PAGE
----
Hosts: Aaron Bert, CFP®, AIF® and Joe Bert, CFP®, AIF®
Hello everybody and welcome to another issue of On the Money, the Certified Financial Group here on News 96.5, WDBO. Joe Bert and Aaron Bert are here in the studio taking your questions at 844-220-0965. That’s 844-220-0965. Also, the text machine is up and running as well, 21232. Let’s get the show started. How are you gentlemen today?
Jon, what’s going on this week? A lot of headlines in the news and of course I’ve got some people in the back of their mind going oh, how’s this going to affect my 401k?
Oh yeah, we’ll we’re here. And in fact, we had a client in the office yesterday.
End of the day.
And she says she’s really concerned about her money, particularly her cash, because she thinks the dollar is going to be worthless. And then when we pointed out to her that since the election, the dollar is —
Is strengthened and got more valuable. It kind of turned her around a little bit.
I can’t see the dollar just being worthless so many times.
Well, there’s a lot of stuff out there on the Internet.
Fake news. The world’s coming to an end and you’ve got to buy gold and dehydrated food and you’ve got —
Well, there’s no question on this panel there’ll be fake news today here on the show. But, just for the new audience that may be joining us for the first time, what can they call you about?
Well, Aaron and I are here this morning to clear up your financial mind fog. Things that might be on your mind, things you’ve heard about, decisions you have to make. As we say, we go through life trying some of this, trying some of that and wake up one day, find out we’re staring retirement right in the face and we haven’t gotten ready for it because you have to turn your assets into income when that time comes. And that’s what we do as certified financial planners day in and day out and Monday through Friday we do it for a fee. But, on Saturday morning, Aaron and I are here absolutely free to take your calls about stocks, bonds, mutual funds, real estate, long-term healthcare, annuities, life insurance, reverse mortgages, all that and more. We are here to take your calls and the good news for you is the lines are absolutely wide open. All you have to do is pick up the phone and dial these numbers: 844-220-0965. That’s 844-220-0965.
And we do have the text machine up on the big monitor today. 21232 is the number to do that. Please keep it to about 160 characters because that’s all we can see on the screen. So, if you’ve got something quick and easy like what’s a percentage for an IRA or a 401k, that’s a quick, easy question. That’s a text question. 21232. But, if you want to have some follow-up, follow-up questions, maybe a little more of a conversation, the old fashioned phone line sometimes the best way to go. Again, 844-220-0965. Now gentlemen, I know we have taxes are on a lot of people’s minds, tax season is coming up. What are some of the most common things you guys get at this time of year between 401k, 403b, what should I be doing.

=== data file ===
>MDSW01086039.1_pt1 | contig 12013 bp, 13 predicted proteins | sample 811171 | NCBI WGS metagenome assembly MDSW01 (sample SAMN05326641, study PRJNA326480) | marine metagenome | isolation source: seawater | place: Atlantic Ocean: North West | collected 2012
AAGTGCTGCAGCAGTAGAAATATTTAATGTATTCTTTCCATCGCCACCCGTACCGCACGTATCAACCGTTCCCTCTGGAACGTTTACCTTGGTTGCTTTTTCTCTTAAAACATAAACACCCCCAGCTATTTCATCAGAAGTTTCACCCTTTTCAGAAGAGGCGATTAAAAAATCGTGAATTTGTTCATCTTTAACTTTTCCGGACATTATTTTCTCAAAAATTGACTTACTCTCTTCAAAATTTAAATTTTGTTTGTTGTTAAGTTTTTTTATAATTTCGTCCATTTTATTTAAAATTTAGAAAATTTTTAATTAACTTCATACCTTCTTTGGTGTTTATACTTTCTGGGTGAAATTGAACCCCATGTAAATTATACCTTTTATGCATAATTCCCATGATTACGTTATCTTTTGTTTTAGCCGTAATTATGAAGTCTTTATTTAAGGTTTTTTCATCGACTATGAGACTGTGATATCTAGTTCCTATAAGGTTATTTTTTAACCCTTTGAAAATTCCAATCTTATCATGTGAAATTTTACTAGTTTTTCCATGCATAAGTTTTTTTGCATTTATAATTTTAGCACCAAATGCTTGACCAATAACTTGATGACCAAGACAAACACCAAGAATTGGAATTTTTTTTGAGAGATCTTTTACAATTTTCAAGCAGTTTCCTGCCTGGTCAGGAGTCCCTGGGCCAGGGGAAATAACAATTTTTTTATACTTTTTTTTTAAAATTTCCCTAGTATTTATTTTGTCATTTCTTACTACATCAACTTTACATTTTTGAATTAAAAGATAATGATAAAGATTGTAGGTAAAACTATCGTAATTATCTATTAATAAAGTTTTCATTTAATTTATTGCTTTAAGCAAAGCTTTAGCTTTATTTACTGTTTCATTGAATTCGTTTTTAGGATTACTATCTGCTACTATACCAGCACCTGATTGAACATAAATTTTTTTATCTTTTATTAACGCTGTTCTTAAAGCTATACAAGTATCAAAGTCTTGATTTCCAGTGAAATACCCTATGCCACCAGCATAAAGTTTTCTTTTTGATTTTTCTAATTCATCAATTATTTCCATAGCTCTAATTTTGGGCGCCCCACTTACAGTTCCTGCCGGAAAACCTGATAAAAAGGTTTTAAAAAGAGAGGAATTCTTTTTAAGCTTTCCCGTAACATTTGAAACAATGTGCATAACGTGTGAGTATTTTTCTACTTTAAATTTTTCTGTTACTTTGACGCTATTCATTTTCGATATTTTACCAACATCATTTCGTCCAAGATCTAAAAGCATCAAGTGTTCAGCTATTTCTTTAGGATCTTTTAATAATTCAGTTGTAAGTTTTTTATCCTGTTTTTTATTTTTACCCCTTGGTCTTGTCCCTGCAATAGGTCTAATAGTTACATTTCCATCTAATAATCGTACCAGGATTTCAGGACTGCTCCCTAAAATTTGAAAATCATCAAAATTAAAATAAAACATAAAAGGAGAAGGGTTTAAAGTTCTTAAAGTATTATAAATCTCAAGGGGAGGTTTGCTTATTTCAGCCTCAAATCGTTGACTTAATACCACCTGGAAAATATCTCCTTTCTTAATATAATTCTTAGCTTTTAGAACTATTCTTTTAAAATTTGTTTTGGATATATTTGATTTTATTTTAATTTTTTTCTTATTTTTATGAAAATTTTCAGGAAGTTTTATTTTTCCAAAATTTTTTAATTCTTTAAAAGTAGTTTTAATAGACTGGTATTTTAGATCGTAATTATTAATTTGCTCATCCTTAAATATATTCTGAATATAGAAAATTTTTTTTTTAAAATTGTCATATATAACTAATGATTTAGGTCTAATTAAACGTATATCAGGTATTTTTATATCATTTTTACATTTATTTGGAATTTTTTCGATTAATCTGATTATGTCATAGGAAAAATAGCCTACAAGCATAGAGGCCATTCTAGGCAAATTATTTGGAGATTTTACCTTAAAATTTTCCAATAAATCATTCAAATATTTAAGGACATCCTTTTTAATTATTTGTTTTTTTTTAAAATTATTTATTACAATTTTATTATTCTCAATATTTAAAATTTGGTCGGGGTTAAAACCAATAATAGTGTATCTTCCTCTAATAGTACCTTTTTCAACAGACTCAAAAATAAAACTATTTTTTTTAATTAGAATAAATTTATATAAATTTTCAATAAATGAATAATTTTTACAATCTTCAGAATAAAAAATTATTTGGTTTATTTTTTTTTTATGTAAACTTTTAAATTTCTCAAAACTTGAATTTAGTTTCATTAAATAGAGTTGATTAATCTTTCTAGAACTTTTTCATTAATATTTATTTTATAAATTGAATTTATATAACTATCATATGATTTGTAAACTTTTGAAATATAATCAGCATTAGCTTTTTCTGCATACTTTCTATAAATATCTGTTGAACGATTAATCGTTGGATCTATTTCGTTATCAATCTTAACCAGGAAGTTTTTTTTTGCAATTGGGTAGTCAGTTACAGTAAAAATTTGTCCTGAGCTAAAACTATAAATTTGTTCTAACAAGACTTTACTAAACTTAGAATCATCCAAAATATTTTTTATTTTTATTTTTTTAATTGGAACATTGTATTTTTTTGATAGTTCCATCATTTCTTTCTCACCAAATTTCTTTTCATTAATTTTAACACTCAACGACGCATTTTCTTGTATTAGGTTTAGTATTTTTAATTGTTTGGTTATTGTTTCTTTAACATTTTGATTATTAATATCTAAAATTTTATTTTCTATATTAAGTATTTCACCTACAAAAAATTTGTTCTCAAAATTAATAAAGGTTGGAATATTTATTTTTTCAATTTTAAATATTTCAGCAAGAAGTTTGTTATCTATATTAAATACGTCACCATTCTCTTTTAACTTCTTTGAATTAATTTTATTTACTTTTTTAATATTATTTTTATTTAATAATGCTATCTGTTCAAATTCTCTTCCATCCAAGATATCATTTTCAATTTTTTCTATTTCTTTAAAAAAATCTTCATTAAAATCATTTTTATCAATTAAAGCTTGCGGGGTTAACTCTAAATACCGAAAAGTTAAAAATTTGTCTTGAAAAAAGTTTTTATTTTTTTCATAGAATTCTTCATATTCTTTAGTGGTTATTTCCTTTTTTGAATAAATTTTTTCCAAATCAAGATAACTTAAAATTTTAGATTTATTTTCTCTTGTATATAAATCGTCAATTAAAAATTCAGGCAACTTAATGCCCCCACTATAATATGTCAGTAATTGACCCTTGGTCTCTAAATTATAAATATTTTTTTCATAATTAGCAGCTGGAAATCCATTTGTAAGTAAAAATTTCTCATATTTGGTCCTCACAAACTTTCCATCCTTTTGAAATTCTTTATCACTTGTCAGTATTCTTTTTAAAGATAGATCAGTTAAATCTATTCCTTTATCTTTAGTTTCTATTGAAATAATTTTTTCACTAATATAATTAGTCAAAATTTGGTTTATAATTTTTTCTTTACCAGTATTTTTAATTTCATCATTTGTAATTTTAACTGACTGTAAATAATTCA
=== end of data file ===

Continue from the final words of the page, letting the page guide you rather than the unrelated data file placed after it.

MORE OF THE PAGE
Well, people are always looking for ways right now to get tax deductions and unfortunately after the year is over, the most attractive tax deduction is contributions to a retirement plan at work if you have one. That’s the way that you can put away the most money. If you’re over the age of 50, you can actually put away $24,000 a year and just subtract that right off of your taxable income, which is a great tax deduction. But after the new year, really your options go down. So right now, the only way you can really be saving money on last year’s taxes is to be looking at IRA contributions for yourself or your spouse. So, a lot of that depends on how much income you have or how much earnings you made, and then whether or not you had a retirement plan at work. So, if you had a retirement plan at work, you’re limited into doing a deductible IRA. But you know the option is always there for your spouse depending on whether they work and whether or not they had a retirement plan at their employment. So, that’s something that’s always good to look at right now and that’s really the only thing that you can do to save on last year’s taxes.
And you always have the SEP option. Your SEP — fund the SEP until you file your taxes as well.
For those people that are self-employed. So, you’ve got some options there, but they are very limited to you and far between, and one thing we want to let our listeners know is that this year your taxes are not due on April 15th. How about that? Try April 18th.
Because the 15th is Saturday?
You’ve got an extra weekend.
The 15th is a Saturday and then the 17th is a federal holiday, so they’re due on the 18th. So, you’ve got a weekend there to grind them out.